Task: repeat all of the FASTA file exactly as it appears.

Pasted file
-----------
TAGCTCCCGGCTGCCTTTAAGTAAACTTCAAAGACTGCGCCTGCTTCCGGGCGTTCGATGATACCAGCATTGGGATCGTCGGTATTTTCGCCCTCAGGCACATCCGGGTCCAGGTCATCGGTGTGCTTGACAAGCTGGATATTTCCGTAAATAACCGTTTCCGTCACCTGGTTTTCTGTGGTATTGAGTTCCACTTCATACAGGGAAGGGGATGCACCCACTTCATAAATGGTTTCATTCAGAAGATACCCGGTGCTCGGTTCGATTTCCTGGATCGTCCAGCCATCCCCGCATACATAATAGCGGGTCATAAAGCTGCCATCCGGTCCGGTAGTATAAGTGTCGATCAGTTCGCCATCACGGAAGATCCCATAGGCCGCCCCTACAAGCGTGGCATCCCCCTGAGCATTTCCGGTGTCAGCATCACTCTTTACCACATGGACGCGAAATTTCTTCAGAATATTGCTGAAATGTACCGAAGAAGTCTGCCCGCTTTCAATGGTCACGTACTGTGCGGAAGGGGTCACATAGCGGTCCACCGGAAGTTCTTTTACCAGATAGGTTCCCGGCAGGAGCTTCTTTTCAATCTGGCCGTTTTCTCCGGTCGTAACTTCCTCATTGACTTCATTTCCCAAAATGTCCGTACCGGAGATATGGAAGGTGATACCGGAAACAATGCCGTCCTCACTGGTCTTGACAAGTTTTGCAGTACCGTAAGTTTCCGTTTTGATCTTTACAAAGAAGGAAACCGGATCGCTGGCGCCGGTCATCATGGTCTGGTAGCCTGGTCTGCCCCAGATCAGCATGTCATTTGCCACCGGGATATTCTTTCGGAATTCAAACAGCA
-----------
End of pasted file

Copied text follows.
TAGCTCCCGGCTGCCTTTAAGTAAACTTCAAAGACTGCGCCTGCTTCCGGGCGTTCGATGATACCAGCATTGGGATCGTCGGTATTTTCGCCCTCAGGCACATCCGGGTCCAGGTCATCGGTGTGCTTGACAAGCTGGATATTTCCGTAAATAACCGTTTCCGTCACCTGGTTTTCTGTGGTATTGAGTTCCACTTCATACAGGGAAGGGGATGCACCCACTTCATAAATGGTTTCATTCAGAAGATACCCGGTGCTCGGTTCGATTTCCTGGATCGTCCAGCCATCCCCGCATACATAATAGCGGGTCATAAAGCTGCCATCCGGTCCGGTAGTATAAGTGTCGATCAGTTCGCCATCACGGAAGATCCCATAGGCCGCCCCTACAAGCGTGGCATCCCCCTGAGCATTTCCGGTGTCAGCATCACTCTTTACCACATGGACGCGAAATTTCTTCAGAATATTGCTGAAATGTACCGAAGAAGTCTGCCCGCTTTCAATGGTCACGTACTGTGCGGAAGGGGTCACATAGCGGTCCACCGGAAGTTCTTTTACCAGATAGGTTCCCGGCAGGAGCTTCTTTTCAATCTGGCCGTTTTCTCCGGTCGTAACTTCCTCATTGACTTCATTTCCCAAAATGTCCGTACCGGAGATATGGAAGGTGATACCGGAAACAATGCCGTCCTCACTGGTCTTGACAAGTTTTGCAGTACCGTAAGTTTCCGTTTTGATCTTTACAAAGAAGGAAACCGGATCGCTGGCGCCGGTCATCATGGTCTGGTAGCCTGGTCTGCCCCAGATCAGCATGTCATTTGCCACCGGGATATTCTTTCGGAATTCAAACAGCA